Schiavo’s parents’ appeal fails
PINELLAS PARK, Fla. – A federal appeals court panel refused to order the reinsertion of Terri Schiavo’s feeding tube Friday, hours after the severely brain-damaged woman’s father said she was weakening and down “to her last hours.”
In its ruling, a three-judge panel of the 11th Circuit Court of Appeals in Atlanta said it had already ruled on most of the issues raised in the latest appeal, and that other issues raised did not apply to the case.
It marked the third time in four days the court had denied an emergency request made by Schiavo’s parents, Bob and Mary Schindler. Attorneys for the parents said they planned to appeal, but would wait until this morning.
Doctors have said Schiavo would probably die within a week or two of the feeding tube being removed, which was done March 18 after a judge sided with her husband’s argument that she would not want to be kept alive artificially.
As she entered her second week without the tube that sustained her life for 15 years, dehydration took its toll on the 41-year-old woman. Her tongue and eyes were bleeding and her skin was flaking off, said Barbara Weller, the Schindlers’ attorney.
“Terri is weakening. She’s down to her last hours. Something has to be done and has to be done quick,” said Bob Schindler, who visited his daughter Friday morning. After a later visit, he added: “I told her that we’re still fighting for her, and she shouldn’t give up because we’re not. But I think the people who are anxious to see her die are getting their wish.”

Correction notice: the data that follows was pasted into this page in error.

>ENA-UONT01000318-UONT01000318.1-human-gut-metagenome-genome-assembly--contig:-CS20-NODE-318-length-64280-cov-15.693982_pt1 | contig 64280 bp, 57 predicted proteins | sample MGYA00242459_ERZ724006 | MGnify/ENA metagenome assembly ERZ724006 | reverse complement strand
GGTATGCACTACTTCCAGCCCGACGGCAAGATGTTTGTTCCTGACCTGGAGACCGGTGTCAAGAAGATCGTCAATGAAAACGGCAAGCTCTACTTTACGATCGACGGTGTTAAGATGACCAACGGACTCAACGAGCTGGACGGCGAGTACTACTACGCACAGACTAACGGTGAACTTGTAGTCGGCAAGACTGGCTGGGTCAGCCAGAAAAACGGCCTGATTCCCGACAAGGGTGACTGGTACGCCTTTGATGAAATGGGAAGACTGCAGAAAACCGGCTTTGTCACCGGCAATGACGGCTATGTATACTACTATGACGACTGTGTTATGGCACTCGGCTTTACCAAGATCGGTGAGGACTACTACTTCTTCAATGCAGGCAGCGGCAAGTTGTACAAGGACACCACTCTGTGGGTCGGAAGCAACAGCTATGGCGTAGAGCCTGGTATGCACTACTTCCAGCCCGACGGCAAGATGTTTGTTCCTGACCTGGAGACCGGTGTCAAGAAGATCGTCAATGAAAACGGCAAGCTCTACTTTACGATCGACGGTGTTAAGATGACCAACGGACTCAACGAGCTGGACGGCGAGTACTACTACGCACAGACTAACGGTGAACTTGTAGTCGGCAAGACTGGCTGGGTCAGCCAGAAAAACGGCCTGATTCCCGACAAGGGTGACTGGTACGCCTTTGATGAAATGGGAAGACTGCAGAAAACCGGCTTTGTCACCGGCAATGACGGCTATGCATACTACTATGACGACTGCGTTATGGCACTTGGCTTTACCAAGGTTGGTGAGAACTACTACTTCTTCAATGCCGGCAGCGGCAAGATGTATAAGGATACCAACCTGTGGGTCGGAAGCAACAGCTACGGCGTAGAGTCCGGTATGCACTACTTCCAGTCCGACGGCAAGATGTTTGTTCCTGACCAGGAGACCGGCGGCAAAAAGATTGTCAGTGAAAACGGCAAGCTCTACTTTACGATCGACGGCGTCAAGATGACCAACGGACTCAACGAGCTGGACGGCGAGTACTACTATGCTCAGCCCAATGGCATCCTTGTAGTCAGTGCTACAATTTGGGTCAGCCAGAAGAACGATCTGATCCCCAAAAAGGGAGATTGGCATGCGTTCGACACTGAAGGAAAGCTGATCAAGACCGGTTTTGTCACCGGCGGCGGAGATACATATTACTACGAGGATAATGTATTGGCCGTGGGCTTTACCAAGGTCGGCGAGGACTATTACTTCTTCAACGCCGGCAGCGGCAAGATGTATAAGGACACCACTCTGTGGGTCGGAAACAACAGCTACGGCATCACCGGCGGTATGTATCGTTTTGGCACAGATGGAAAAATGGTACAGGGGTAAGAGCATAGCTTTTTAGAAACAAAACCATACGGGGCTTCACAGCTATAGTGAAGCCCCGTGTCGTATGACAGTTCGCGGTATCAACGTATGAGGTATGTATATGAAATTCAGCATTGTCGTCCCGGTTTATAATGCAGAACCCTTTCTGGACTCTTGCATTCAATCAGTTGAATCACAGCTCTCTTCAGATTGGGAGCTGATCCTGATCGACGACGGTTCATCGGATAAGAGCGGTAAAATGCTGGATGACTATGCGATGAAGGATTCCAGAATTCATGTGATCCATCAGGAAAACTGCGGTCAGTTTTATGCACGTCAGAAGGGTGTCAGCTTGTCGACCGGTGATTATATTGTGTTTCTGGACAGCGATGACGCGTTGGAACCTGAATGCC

The 11th U.S. Circuit Court of Appeals was the same court that has ruled against the parents twice this week.
Attorneys for Michael Schiavo, Terri’s husband, argued that the Schindlers had abandoned all pretense of the law and are simply making “a pure emotional appeal.”
Another legal maneuver Friday included a late afternoon filing asking Pinellas Circuit Judge George Greer to order the reinsertion of the tube, claiming Terri Schiavo tried to say “I want to live” when her tube was removed. The motion said Schiavo was asked to repeat that phrase and responded: “AHHHHH” and “WAAAAAAA.”
Doctors who have examined her for the court case have said her previous utterances weren’t speech, but were involuntary moans consistent with someone in a vegetative state. Greer, who had ordered the tube removed, was expected to announce a decision by noon today.
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